Aruncus, Astilbe, Filipendula Ulmaria
Aruncus sylvester (Goat’s Beard) grows 5 feet to 7 feet tall and has feathery white flowers produced in small spikes, forming large heads of bloom. They bloom from June to July. This sort is especially useful for the borders of streams in half-shaded places
Astilbe. The Astilbe resembles the Aruncus superficially in the nature of their feathery flower spikes, but generally, as seen in the garden, they are not as tall. Perhaps the most popular group for outdoor planting is known as A. Arendsii, this being an improved race derived from hybridizing many other species. The varieties found in catalogs bear rose, lilac, salmon-pink and white flowers. Some of the names are: Ceres, Juno, Kriemhilde, and Vesta. The names such as japonica, Davidii and ,grandis are the species of Astilbe which are the parents of the named varieties. Large quantities of A. japonica were formerly imported to the United States for florist use at Easter time. A federal quarantine prohibits these plants now. The plants in the garden bloom in June, July or August.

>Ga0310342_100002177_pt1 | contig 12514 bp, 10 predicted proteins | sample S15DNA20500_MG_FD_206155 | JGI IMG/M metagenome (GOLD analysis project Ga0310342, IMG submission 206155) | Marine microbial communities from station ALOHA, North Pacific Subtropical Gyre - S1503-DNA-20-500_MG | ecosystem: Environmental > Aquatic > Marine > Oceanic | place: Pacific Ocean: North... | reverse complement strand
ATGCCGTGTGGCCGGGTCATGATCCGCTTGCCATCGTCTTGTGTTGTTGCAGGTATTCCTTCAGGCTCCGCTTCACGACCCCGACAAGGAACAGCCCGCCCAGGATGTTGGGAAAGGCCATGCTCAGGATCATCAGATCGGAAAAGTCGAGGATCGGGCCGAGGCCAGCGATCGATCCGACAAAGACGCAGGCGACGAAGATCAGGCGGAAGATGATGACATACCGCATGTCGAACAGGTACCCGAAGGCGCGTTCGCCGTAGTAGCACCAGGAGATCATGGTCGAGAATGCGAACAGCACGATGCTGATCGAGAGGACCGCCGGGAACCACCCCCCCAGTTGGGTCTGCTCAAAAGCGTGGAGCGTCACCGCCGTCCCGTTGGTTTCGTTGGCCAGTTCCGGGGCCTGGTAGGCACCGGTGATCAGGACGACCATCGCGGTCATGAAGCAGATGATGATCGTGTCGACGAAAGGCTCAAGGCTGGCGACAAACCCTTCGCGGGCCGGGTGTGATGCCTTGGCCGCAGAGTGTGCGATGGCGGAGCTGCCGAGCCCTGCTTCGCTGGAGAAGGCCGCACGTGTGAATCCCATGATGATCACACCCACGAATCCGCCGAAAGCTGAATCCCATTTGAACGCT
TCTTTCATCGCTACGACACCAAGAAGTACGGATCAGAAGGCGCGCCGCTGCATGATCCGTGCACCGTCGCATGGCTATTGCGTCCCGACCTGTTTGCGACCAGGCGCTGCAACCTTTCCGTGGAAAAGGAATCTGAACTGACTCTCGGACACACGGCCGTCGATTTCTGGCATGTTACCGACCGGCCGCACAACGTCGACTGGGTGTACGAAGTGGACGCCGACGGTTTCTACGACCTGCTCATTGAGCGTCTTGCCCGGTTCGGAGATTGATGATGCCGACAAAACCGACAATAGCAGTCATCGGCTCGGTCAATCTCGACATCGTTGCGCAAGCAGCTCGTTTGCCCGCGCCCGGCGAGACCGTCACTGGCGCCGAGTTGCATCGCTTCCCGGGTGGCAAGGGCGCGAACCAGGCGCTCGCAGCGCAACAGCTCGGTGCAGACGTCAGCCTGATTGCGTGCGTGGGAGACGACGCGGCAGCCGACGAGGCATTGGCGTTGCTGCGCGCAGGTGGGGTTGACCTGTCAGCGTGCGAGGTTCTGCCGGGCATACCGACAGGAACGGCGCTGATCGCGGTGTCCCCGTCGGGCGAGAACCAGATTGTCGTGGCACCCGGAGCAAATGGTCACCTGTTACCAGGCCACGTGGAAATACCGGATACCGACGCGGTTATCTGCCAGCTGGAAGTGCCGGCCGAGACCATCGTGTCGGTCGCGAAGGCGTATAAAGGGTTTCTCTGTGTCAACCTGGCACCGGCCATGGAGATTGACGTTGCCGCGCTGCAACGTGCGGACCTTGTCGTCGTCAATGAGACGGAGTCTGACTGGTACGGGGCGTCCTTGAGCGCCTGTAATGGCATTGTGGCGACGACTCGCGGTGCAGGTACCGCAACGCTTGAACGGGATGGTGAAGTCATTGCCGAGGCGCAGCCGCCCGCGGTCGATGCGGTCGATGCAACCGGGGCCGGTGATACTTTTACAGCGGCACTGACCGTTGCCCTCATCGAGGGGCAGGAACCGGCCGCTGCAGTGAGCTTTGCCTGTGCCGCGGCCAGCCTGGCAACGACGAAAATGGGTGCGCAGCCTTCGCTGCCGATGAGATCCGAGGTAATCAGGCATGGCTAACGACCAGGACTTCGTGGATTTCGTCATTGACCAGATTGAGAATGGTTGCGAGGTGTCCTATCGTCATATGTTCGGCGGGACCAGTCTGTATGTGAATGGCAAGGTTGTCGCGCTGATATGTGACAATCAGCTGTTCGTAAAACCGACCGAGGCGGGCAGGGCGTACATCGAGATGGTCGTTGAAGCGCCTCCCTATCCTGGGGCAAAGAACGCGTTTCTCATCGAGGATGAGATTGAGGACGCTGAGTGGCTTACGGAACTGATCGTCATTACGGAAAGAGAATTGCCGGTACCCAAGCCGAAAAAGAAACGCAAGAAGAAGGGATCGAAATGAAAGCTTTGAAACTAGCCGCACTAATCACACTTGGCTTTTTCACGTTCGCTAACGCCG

Filipendula. Meadow Sweet. Uhnaria. The commoner species known as the Queen of the Meadows, Filpendula Ulmaria, is a tufted, fern-leaved plant. In late June and during July the plants send up flower stalks 18 inches tall, bearing masses of white flowers. The double sort, flore pleno, is more showy than the single. F. purpurea (palmata) and its variety elegans have red and pink flowers produced in large clusters, the crimson flower stems growing 3 feet tall. They bloom from June to August.
USE AND GENERAL. These plants are exquisite for the border. where they lend a misty charm to almost any combination of perennials. They are superb pot plants. Filipendula Ulmaria, because of its dwarf growth, is useful as an edging plant. Cut sprays of all sorts add much to a bouquet in the home. They prefer a rich soil and an abundance of water while in bloom; for this reason they are well planted at the waterside. They are at home in half shade.
PROPAGATION. The habit of growth by forming dense clumps suggests the easiest method of increasing the plants; that is, by dividing them with a strong knife.